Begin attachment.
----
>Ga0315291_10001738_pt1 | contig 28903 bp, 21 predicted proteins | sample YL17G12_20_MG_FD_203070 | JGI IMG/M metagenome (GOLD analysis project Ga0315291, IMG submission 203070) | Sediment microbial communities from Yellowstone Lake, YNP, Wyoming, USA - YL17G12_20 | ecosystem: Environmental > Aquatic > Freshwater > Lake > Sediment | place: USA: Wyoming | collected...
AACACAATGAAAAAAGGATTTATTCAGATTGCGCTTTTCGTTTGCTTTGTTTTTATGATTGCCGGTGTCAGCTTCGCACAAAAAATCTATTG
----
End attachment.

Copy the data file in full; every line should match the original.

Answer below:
>Ga0315291_10001738_pt1 | contig 28903 bp, 21 predicted proteins | sample YL17G12_20_MG_FD_203070 | JGI IMG/M metagenome (GOLD analysis project Ga0315291, IMG submission 203070) | Sediment microbial communities from Yellowstone Lake, YNP, Wyoming, USA - YL17G12_20 | ecosystem: Environmental > Aquatic > Freshwater > Lake > Sediment | place: USA: Wyoming | collected...
AACACAATGAAAAAAGGATTTATTCAGATTGCGCTTTTCGTTTGCTTTGTTTTTATGATTGCCGGTGTCAGCTTCGCACAAAAAATCTATTG